PHOENIX — State lawmakers cannot ignore a court order to provide more funds for schools now while they appeal the findings, a judge ruled Tuesday.
Judge Katherine Cooper of Maricopa County Superior Court rejected arguments by attorneys for the Legislature that her decision the state owes schools what translates to an extra $331 million is somehow not in effect. They had argued that her July ruling was subject to an automatic postponement while they seek Court of Appeals review.
She said her ruling simply ordered lawmakers to start complying with a previous decision by the Arizona Supreme Court that they had ignored a 2000 voter-approved mandate to adjust state aid to schools each year to account for inflation. More to the point, her order calculated exactly how much needs to be added to basic state aid “to fulfill that mandate.”
What that means, she said, is her order is in effect — and enforceable.
Cooper is wrong in believing the state has to start paying the money before the Supreme Court gets a chance to see how she calculated the figure, said Peter Gentala, an attorney for the state House.
Gentala also said the ruling ignores the state’s financial problems. He pointed to a report released Tuesday from the Joint Legislative Budget Committee projecting a $200 million deficit for this fiscal year even without the payment to the schools.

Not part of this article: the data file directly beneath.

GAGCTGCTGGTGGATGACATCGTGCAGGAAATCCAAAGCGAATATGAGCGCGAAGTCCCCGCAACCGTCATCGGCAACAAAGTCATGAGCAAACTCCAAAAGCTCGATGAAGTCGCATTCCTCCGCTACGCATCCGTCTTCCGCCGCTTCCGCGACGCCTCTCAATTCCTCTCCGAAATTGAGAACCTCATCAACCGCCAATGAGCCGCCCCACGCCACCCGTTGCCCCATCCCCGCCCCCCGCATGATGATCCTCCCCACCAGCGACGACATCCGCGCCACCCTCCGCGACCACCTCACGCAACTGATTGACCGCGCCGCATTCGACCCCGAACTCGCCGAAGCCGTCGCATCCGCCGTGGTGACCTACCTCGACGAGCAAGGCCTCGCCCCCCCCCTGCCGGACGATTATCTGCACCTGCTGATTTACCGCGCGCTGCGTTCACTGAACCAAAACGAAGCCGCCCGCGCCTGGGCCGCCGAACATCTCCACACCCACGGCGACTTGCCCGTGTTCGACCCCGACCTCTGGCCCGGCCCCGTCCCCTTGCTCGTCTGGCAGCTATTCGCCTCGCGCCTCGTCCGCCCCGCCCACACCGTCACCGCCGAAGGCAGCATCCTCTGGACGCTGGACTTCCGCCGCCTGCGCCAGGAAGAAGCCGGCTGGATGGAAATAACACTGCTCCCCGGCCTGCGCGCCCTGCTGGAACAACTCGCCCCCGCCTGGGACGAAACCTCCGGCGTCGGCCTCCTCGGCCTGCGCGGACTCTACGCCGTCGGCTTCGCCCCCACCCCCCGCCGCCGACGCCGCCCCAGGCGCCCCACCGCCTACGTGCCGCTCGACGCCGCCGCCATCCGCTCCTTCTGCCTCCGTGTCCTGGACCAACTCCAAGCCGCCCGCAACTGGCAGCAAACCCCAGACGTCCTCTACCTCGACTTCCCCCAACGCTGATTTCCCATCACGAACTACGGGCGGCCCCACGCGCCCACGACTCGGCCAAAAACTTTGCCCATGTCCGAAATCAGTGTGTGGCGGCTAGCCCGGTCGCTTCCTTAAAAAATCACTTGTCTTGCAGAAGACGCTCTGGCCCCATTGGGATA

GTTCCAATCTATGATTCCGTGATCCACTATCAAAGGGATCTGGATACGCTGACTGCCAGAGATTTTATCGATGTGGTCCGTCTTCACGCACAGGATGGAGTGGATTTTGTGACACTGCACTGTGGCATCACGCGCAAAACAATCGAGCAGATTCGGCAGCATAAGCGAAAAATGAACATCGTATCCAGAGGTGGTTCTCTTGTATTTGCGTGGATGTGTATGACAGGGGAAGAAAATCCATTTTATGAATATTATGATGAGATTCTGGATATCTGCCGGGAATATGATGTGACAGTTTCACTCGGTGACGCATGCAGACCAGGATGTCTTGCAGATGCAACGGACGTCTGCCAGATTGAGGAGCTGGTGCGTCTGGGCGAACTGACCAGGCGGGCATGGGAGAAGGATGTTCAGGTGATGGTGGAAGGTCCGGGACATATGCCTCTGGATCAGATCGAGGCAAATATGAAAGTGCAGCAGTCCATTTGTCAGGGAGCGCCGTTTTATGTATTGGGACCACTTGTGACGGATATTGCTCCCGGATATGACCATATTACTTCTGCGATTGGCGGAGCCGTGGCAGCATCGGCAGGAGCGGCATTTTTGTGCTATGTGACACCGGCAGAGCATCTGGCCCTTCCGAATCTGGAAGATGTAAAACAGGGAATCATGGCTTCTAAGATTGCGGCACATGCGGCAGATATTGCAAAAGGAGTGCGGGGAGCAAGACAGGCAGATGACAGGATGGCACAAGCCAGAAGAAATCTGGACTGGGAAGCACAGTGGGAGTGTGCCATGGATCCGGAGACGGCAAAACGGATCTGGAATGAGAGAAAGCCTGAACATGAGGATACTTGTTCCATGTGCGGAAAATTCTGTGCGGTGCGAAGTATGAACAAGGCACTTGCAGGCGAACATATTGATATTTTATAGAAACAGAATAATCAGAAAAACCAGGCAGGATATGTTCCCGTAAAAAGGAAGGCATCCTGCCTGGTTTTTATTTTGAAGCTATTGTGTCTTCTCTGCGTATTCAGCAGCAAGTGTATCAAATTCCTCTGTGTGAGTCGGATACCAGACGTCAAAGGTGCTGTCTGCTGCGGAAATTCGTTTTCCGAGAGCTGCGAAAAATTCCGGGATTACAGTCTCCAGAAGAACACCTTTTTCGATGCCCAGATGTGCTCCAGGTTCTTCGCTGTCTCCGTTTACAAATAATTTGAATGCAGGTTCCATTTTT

Tuesday’s order does not require the Legislature to come into session immediately to appropriate the funds, said Don Peters, who represents the school districts that sued.
But what it does, Peters said, is provide options the schools can seek to ensure the money starts flowing and is not held up by delays caused by appeals. And he said it even could provide a method of getting the money even if lawmakers balk.
Lawmakers at first fought the whole question of whether they were obligated to comply with the voter mandate, contending that 2000 vote was not binding on them.
That argument, however, was rejected last year by the Supreme Court. That left it up to Cooper to decide what was really owed.
That $317 million figure is what Cooper said would have been available this year to schools had legislators not ignored the inflation-funding mandate for several years during the recession.
Senate President Andy Biggs, however, contends that number needs to be offset by the money lawmakers gave to schools above and beyond what was required by inflation. He puts that figure at about $240 million.
Cooper, however, ruled in July that’s not the way the law reads. And Tuesday’s order says unless the appellate court intervenes, it’s time for lawmakers to start paying up.
Peters said there is precedent for what the judge is doing — and for the schools to seek some sanctions if lawmakers balk.
Cooper is separately considering a claim by schools that they are entitled to about $1.3 billion they did not get in inflation funds for prior years. A hearing on that is set for later this month.